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Seedy Beginnings

            A giant invasive plant, commonly known as “Millennium Madness”, sprouted all over the world last year.  It was particularly bad in the United States, and positively egregious in the New York metropolitan area.  And, as if Millennium Madness was not bad enough all by itself, there were rumors that it was infested on a grand scale with the dreaded Y2K Bug.  While professionals in a host of countries spent months trying to think of ways to eradicate the Y2K Bug, average people were rumored to be aiding the rapid growth and spread of Millennium Madness by watering local specimens with vast quantities of bottled water that they had apparently stored in their basements.

            Fortunately, Millennium Madness proved to be a tender plant, and, from Fiji to Brooklyn, it began to wither on the stroke of midnight, December 31, 1999.  Most of the Y2K Bugs died without producing offspring—mutant or otherwise.  All the people with leftover bottled water will just have to save it for next summer’s drought.

            Now that we no longer have to worry about the spread of Millennium Madness, we gardeners can focus on the beginning of the new gardening year.  The catalogs have been arriving since before Christmas, and it is high time to think about seed starting.  Orders should be going in now for plants that need to be started indoors.  If you want early pansies, start them as soon as possible.  For other flowering plants, vegetables and herbs, it’s still a good idea to order now, then sort out the planting dates when the seed packets arrive.

            I love seed starting time because it forces me to get organized.  I am not lucky enough to have a greenhouse, so all my seed starting takes place under lights in the cellar or on top of my microwave oven in the pantry.  And since the cellar is the least well kept part of my house, there is lots of work to do before my seeds arrive.  I am in the process of fitting an old rolling medical supplies cart with lights so that I can maximize the space I have for seed flats.  But before that can happen, there has to be room for the rolling cart, which means moving the stacks of pots that are all over the place, bringing the dormant amaryllis plants upstairs and sorting out all the seeds and supplies left over from last spring.

            Right now I am scouting the catalogs for annuals and the few perennials that can be started early from seed to bloom the first year.  I will think about other perennials, shrubs, roses and small trees later—there’s still lots of time.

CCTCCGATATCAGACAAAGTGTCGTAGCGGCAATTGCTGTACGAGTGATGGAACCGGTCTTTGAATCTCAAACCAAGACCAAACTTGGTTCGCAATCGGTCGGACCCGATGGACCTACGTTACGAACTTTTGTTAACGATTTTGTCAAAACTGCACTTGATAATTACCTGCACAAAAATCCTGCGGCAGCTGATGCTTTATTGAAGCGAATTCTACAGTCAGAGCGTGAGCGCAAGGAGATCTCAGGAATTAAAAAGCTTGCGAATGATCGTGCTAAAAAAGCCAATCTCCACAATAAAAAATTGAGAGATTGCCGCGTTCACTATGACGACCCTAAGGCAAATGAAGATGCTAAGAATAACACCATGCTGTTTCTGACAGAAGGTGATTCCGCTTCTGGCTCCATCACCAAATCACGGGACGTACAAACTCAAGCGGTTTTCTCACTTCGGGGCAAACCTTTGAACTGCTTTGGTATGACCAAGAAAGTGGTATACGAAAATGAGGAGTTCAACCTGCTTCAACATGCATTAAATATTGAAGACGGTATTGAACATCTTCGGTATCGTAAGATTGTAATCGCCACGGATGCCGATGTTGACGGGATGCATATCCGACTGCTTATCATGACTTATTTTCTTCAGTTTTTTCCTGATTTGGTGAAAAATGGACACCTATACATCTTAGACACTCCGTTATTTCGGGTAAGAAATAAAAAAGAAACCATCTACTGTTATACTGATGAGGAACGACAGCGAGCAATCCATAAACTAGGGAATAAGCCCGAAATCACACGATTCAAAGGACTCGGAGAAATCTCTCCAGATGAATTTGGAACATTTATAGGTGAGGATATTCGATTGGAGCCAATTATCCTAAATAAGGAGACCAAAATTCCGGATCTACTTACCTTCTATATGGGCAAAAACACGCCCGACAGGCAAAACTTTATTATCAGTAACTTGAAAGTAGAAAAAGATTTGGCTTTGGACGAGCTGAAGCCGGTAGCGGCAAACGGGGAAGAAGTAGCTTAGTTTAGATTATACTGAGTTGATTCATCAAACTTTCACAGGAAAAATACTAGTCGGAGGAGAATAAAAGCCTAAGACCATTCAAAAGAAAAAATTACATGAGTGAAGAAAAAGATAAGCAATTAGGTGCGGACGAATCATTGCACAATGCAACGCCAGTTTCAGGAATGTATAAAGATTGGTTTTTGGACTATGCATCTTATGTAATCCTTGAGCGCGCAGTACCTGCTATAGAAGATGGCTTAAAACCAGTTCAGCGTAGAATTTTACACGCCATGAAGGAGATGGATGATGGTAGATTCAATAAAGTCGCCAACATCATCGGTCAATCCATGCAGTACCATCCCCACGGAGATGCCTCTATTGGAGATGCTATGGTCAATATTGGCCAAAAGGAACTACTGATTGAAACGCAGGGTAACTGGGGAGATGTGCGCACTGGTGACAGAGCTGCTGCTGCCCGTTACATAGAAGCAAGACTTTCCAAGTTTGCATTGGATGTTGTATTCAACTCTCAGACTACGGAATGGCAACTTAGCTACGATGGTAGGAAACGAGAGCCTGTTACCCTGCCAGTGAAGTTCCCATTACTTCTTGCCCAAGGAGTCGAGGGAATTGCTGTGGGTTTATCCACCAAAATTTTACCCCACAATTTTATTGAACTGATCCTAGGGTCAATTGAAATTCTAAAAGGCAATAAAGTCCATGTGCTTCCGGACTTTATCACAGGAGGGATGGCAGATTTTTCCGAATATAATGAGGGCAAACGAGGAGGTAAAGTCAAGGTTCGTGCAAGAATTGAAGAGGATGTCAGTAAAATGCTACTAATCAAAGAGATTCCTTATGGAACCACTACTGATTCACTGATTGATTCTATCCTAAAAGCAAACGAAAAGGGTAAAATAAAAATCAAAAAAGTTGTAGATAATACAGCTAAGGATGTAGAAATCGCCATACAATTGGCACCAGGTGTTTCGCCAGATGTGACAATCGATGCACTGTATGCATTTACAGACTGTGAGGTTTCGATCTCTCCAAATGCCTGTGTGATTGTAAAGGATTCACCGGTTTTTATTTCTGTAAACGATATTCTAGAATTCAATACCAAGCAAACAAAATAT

Some of the choices are obvious.  ‘Sonata White’ cosmos worked so well for me last year that I will probably order multiple packets this year.  They will be joined by something new—a hybrid, Cosmo sulphureous ‘Cosmic Yellow’.  I hope that the yellow does not scream, and that the double or semi-double blooms described in the catalog will enhance my yellow and white border.  ‘French Vanilla’ marigolds worked hard in my garden until frost last year.  Now I have the option of choosing between them and another newcomer, ‘Snowball Hybrid’, which is supposed to be an even whiter shade of pale.  Seeds are relatively inexpensive, so I will probably order one packet of each, and then see which fares better.

            I love snapdragons, but the choices are daunting.  Should I order the ordinary white, yellow and gold ones that worked last year, or should I be daring and get the “classic Swedish heirloom” variety ‘Helen Weibull”?  There are also some perennial snapdragons in one of the high-end perennial catalogs.  As I look out at my frozen garden I see that many of last year’s plants are actually still alive.  Perhaps I will go ahead and assume that they will make it through the winter.  Then I can order ‘Helen Weibull’ and feel thrifty at the same time.

            Flying in the face of past failures, I will order some sweet peas.  The ‘Matucana’ variety is supposed to be at least somewhat heat tolerant, and exceptionally fragrant.  If it works, the maroon and blue shades of the blossoms should liven up my daughter’s garden.

            Fragrance is important to me, so I will indulge in Nicotiana alata, which grows to be five feet tall, flourishes in partially shaded locations and smells like tuberose.  It will be joined by Swamp Milkweed (Asclepias incarnata ‘Ice Ballet’), which has white blossoms and a wonderful scent.  With luck I will also grow a Datura metel ‘Belle Blanche’ on my sunny back porch.  Also known as “Angel’s Trumpet”, this plant has large drooping trumpet-shaped flowers.  All parts of it are poisonous, but my daughter is old enough so that she won’t sample the leaves, and the cats do not indulge.

            I love dried flowers in the winter, and I may try two easily preserved varieties—Bells of Ireland (Moluccella laevis) and Strawflowers (Helichrysum bracheatum).  There are lots of wonderful low-growing plants to fill up empty spaces here and there.  I like the pale yellow Prism Sunshine Hybrid petunias and Portulaca grandiflora ‘Tropical Fruit Mix’, which boasts flowers in shades of mango, yellow, cream and orange.  To complement this fruit basket of portulacas I will also indulge in a packet of the new white California Poppies (Escholzia californica ‘White Linen’.

            A rational person perusing the foregoing list might think that my seed starting ambitions are almost certainly larger than my available seed starting space.  However, I prefer to think that with such space, as with time, the amount on hand seems to expand or contract miraculously according to the amount required.  After all, it’s still early in the year.

 



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